Thanksgiving and civility, part 2: Four topics worth putting on the table
Konar is the founder of Common Ground Solutions, a nonprofit that seeks to increase civic engagement and improve political discourse. Kull is the president of Voice of the People, a nonprofit that's developing methods for citizens to crowd-source policy proposals with broad appeal.
It's a sign of our fractious age: Each Thanksgiving, as millions of families prepare for the holiday weekend together, we see numerous "how to" guides for navigating and avoiding political discussions. "Even the most innocent mention of politics or social issues could threaten to turn MawMaw's house into the thunder dome," wrote CNN.
No one wants a cable TV shouting match to ruin the holiday. But the idea that we are too hopelessly polarized to have a reasonable conversation about politics is wrong. In fact, on many of our toughest issues, like health care, immigration, taxes and political reform, large majorities of Americans share a remarkable amount of common ground.
Nonpartisan, in-depth surveys show that red and blue Americans routinely agree on many difficult issues — crossing party lines, defying conventional wisdom and finding more common ground than you might expect, and far more than you find in Congress.
Your Thanksgiving table can talk politics and agree on something. Here are four examples of policy areas on which majorities of Republicans, Democrats and independents generally agree.
Health care. More than three in four Americans oppose letting insurance companies charge higher rates to people with pre‐existing conditions, or charging older people dramatically more than they do younger ones. Eighty-eight percent want to make it easier to get generic drugs on the market. Almost eight in 10 want to protect patients from surprise medical bills for services that are out of their health insurer's network.
Immigration. Almost seven in 10 Republicans and Democrats would allow undocumented immigrants brought to the United States as children to stay here for work or study, so long as they pass a background check. Also, 69 percent want more temporary work visas for industries like landscaping and hotels. Majorities of both parties favor deterring illegal immigration by requiring employers to verify employee immigration status using the E-verify system.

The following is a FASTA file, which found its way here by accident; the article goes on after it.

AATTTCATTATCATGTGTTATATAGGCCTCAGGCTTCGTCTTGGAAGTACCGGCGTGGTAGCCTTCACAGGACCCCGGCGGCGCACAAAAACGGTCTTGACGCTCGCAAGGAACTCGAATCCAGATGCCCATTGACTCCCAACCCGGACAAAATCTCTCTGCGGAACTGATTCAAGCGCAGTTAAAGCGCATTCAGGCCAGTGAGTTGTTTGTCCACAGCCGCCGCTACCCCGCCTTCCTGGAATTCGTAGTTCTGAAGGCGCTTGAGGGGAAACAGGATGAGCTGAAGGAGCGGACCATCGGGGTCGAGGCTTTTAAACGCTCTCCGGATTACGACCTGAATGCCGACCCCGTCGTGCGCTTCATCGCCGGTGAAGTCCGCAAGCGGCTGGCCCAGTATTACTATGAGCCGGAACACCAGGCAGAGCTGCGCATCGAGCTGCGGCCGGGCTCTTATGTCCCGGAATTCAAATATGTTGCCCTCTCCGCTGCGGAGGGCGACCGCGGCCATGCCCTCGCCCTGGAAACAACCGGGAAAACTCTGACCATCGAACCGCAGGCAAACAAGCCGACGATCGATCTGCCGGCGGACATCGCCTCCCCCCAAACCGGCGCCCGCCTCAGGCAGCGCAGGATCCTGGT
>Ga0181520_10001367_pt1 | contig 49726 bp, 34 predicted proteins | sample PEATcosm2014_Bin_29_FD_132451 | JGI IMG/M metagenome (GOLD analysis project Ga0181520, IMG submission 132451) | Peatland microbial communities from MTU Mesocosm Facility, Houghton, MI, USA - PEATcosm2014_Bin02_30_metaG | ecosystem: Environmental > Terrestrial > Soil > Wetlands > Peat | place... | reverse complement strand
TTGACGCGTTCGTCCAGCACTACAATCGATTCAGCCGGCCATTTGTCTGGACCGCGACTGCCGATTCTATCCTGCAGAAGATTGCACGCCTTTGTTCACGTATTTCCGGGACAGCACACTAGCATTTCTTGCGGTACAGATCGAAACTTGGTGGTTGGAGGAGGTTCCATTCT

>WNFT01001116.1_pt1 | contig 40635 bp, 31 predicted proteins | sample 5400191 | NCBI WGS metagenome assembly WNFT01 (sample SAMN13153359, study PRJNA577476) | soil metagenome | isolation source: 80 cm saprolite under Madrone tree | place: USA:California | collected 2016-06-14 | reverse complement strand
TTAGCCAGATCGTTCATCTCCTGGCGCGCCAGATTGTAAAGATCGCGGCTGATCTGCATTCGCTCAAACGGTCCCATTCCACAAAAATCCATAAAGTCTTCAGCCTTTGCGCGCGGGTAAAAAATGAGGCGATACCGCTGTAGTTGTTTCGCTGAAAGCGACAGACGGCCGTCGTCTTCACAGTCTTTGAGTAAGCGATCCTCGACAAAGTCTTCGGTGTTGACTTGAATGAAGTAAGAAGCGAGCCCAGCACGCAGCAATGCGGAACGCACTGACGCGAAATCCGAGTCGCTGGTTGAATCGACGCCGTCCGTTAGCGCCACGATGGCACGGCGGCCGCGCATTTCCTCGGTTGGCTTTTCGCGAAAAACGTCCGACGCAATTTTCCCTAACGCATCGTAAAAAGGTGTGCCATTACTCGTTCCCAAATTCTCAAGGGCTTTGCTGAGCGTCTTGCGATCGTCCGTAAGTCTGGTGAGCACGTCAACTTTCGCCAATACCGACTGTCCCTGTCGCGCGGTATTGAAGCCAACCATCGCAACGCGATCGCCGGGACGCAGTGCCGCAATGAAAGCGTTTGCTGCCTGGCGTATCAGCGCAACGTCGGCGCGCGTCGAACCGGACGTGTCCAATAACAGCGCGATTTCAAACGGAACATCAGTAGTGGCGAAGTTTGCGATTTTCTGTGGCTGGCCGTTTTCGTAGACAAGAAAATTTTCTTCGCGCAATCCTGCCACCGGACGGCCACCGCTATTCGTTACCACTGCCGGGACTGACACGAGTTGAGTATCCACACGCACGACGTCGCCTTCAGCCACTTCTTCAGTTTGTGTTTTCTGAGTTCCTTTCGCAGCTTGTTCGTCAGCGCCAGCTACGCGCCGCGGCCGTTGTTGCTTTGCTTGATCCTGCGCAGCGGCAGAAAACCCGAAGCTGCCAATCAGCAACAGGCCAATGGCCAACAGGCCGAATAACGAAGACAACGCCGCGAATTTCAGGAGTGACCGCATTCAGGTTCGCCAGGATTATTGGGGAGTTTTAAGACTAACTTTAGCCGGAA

Budget and taxes. Majorities of Republicans and Democrats agree on spending cuts and revenue increases to reduce the deficit by $376 billion. They support new taxes on Wall Street, rolling back the recent tax cuts for people making more than $200,000 a year and increasing taxes on alcohol. They also agree on modest cuts to defense spending and on cutting subsidies to agricultural corporations.
Political reform. Almost eight in 10 Americans want to stop the revolving door by banning members of Congress from lobbying for five years after they retire. More than eight in 10 demand real-time transparency from corporations, unions and others on their campaign spending. Almost as many want to keep legal bans in place on political activity by churches and universities that receive tax-deductible donations. More than 70 percent want term limits for legislators, and three-quarters say it's time to give third-party candidates better opportunities to compete in elections.
In other words, pass the pie and keep talking — there's plenty for your red and blue relatives to agree on. Once you find areas of agreement, you're much more likely to have constructive discussions in areas where you don't agree.
Listening carefully to other points of view might even teach all of us something we didn't know before. That would be one more reason to give thanks.
In a partisan vote on an issue that once was bipartisan, House Democrats pushed through legislation Friday that would restore a key portion of the 1965 Voting Rights Act.
The Voting Rights Advancement Act passed the House 228-187, with all Democrats voting for the bill and all but one Republican, Rep. Brian Fitzpatrick of Pennsylvania, voting against it.
The bill faces virtually no chance of being considered in the Republican-controlled Senate.
Broadcasters are pushing back against the Federal Communications Commission after the agency made clear it wants broader public disclosure regarding TV political ads.
With the 2020 election less than a year away and political TV ads running more frequently, the FCC issued a lengthy order to clear up any ambiguities licensees of TV stations had regarding their responsibility to record information about ad content and sponsorship. In response, a dozen broadcasting stations sent a petition to the agency, asking it to consider a more narrow interpretation of the law.